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Resolution Success Starts with a Plan

Every New Year, people make resolutions. How successful a person is in following through depends upon whether they take positive steps to achieve their goals.

With the arrival of the New Year, the resolution-making begins. Whether it's losing weight, finding a better job, spending more time with loved ones or some other worthy goal, the list of things to do, to change or to quit gets written up.

The key mistake people make when writing those resolutions for the New Year is that they set the expectations too high and want results too soon, according to a life coach and two fitness trainers.

"One of the biggest things is people tend to make their goals too lofty," said Erik Walter, manager at Endure It!, a Naperville fitness training business for those interested in fitness and endurance sports. "When they see how hard it is to achieve them, they throw them out the window."

That is a year-round problem—not one he encounters only at the start of the New Year, he said.

A person may decide to start a running program, but then might go outside and decide it's too cold, rather than preparing with the necessary gear. They'll say, "I'll wait until March," Walter said.

The key to being successful and meeting a goal or a resolution is to identify what you want to do and what you want to get out of it, he said. If the goal is to run, pick a race and register for it.

"If the goal is to run a marathon or a half-marathon, then register and then you are locked in," he said. "That is an easy way to get locked into it to stick to it."

Another mistake people make is going too hard, too fast, said Becky Dastrup, owner of Reb-L Fit in Plainfield.

"They want to lose their weight. They go all out and burn themselves out by the end of the month," she said. "Exercise, from the outside, looks like it should be easy, and they start out without knowing what they are doing and they end up frustrated."

A better idea is to determine what goals need to be set and then to make a plan, she said. Then get some advice, whether from a book or a professional who will help you decide what the goal should be and what needs to be done to reach that goal.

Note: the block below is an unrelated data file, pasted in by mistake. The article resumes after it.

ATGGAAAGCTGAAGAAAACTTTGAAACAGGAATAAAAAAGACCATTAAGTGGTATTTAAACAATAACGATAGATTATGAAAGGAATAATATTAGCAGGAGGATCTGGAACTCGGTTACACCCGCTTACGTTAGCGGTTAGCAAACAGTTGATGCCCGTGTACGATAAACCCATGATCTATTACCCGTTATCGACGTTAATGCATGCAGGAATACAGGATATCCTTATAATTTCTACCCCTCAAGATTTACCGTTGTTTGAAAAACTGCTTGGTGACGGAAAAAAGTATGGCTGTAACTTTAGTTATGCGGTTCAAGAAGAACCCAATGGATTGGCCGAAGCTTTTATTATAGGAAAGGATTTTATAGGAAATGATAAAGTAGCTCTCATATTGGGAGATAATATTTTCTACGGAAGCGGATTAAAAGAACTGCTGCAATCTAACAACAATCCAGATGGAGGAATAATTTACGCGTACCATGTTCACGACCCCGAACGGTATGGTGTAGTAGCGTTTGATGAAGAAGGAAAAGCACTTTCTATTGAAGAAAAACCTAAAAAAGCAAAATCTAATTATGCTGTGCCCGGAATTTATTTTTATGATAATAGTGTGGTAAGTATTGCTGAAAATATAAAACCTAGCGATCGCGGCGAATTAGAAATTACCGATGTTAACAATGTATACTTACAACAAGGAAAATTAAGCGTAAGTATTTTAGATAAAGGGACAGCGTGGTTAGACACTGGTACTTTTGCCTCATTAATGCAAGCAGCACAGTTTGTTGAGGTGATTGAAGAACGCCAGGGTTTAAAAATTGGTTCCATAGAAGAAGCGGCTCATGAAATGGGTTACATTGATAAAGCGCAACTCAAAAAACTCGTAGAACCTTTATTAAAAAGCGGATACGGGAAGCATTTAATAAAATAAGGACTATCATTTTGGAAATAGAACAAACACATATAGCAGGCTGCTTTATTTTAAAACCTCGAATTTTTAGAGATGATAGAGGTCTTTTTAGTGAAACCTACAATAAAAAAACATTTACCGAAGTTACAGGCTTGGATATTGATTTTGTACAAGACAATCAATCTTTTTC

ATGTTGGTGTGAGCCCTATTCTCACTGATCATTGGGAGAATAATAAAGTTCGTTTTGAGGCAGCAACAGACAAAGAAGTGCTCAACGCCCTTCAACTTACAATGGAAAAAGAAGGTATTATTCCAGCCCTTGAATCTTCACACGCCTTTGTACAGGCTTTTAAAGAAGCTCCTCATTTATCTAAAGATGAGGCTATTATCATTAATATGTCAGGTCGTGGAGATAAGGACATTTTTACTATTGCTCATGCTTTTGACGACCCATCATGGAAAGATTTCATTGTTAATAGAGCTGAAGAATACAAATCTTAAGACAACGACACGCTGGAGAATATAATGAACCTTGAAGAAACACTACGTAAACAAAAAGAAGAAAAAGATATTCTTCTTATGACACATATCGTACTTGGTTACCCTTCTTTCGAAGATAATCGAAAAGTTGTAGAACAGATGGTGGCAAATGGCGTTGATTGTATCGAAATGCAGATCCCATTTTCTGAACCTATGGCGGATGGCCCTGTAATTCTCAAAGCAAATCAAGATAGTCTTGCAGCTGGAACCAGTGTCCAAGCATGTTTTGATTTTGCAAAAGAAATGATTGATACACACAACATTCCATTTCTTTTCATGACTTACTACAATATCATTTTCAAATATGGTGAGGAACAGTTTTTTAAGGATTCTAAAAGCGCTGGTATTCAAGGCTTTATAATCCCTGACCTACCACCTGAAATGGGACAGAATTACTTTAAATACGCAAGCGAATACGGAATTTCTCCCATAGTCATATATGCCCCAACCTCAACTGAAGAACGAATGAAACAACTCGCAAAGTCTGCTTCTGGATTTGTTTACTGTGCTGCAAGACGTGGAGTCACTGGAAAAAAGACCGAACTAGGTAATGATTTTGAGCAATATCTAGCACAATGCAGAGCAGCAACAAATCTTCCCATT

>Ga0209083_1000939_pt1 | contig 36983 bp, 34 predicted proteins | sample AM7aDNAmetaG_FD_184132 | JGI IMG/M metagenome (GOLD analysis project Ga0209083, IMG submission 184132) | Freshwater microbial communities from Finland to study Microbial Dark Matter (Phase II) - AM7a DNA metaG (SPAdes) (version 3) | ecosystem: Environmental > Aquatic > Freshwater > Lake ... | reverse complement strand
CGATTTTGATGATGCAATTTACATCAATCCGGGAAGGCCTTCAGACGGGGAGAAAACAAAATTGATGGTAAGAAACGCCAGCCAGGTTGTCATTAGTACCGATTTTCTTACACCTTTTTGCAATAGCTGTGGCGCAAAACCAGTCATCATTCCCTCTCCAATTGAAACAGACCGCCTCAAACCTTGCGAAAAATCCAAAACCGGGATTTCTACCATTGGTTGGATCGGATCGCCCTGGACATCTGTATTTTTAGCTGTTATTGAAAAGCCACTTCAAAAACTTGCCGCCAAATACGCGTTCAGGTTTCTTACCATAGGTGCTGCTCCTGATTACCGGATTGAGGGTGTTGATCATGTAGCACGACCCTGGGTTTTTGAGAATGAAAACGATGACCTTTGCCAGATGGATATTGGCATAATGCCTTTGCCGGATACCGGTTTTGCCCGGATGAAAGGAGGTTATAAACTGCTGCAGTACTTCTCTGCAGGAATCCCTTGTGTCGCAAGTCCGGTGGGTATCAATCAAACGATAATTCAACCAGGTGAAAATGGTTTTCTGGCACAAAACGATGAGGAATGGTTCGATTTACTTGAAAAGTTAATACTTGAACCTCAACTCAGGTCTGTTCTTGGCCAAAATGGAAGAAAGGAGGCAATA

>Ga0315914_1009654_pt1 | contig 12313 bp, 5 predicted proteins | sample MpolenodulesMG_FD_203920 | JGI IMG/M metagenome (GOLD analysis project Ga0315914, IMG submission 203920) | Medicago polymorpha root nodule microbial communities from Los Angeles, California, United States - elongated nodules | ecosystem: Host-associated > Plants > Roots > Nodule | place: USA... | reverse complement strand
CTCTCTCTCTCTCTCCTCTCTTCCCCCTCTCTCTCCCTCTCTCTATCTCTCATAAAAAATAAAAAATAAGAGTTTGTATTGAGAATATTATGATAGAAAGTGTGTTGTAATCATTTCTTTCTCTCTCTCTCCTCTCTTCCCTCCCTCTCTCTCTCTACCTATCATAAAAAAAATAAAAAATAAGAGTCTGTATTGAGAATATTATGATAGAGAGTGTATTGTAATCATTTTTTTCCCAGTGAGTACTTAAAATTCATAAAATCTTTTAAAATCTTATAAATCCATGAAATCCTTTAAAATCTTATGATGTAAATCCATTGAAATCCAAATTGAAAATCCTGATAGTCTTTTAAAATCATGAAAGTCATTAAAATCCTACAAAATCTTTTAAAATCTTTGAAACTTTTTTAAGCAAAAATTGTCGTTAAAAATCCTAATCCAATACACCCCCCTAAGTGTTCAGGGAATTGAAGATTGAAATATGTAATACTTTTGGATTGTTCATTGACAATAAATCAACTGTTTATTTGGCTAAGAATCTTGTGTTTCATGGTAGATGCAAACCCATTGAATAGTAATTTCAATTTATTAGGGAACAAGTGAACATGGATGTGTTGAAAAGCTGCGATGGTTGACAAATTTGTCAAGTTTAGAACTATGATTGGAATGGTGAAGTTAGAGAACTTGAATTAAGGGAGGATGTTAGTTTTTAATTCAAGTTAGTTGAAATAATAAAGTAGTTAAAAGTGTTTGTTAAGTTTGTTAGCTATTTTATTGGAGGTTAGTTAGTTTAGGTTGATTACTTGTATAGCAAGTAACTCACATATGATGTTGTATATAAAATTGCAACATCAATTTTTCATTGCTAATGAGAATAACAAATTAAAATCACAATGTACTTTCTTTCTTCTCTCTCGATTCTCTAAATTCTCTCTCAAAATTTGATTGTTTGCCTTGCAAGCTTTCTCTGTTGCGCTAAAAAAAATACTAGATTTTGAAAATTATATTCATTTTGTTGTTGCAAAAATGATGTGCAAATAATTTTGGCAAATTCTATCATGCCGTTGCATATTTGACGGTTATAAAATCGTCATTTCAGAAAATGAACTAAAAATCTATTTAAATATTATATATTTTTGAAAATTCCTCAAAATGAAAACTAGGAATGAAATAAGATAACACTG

Another key element to reaching goals and checking off those resolutions is to have someone who will hold you accountable, Dastrup said.

Leslie Sann, a life coach and owner of Living By Design, agrees with Dastrup.

"Have a buddy to help you along," Sann said. "Find a person who is a good support for you. Find someone who will challenge you on your weaknesses and be supportive."

But, be careful who you ask, she said. The wrong person may end up being discouraging rather than encouraging.

When it comes to setting those goals for the New Year, Sann said people sometimes set goals they think they should do, rather than what they want to do. So, it's critical to evaluate what it is a person really wants, otherwise the time and energy won't get expended to meet the goal.

"We don't take time to assess our values, what our values are, what we want and what is important," Sann said. "If we don't really want it, we won't really invest in it. Or, we get what we want and are not really happy with it."

A key is to get to the heart of what you want to achieve, Sann said.

Saying, "I want to feel better" isn't specific enough. Saying, "I want to walk around the block or I want to run a mile or spend 10 minutes on the treadmill twice a week" is more specific and can help you be successful.

So, it's vital to have an action plan and then to break it down into steps, Sann said. If a relationship isn't going well, decide what needs to be done to improve the relationship, then take small steps to improve it.

"Break it into baby steps and celebrate and congratulate when we do the little things," she said. "In our world, especially in America, everything has to be big and fast. We have to start small. Also, recognize the success in small things."

Once you've taken action in trying to meet a goal or resolution, it's important not to get discouraged if things don't go as planned, Sann said.

"Number one, taking an action is a success," she said. "We need to learn from our mistakes, and if we learn from what didn't work, that is a success because now I can do better next time. If I don't learn, I will give up. We need to be gentle with ourselves because we are learning a new habit."

Leslie Sann has a free download, Insider Secrets to Living the Life You Want, available on her website for those who wish to register.

Tips for Making Resolutions:

  1. Create a plan: Determine steps to make your goal possible.
  2. Create a plan immediately: Don't put off for tomorrow what you can do today.
  3. Write down your resolutions and plan.
  4. Think year-round: Nothing happens immediately.
  5. Remain flexible: Your plans/goals may change.

Source: myGoals.com

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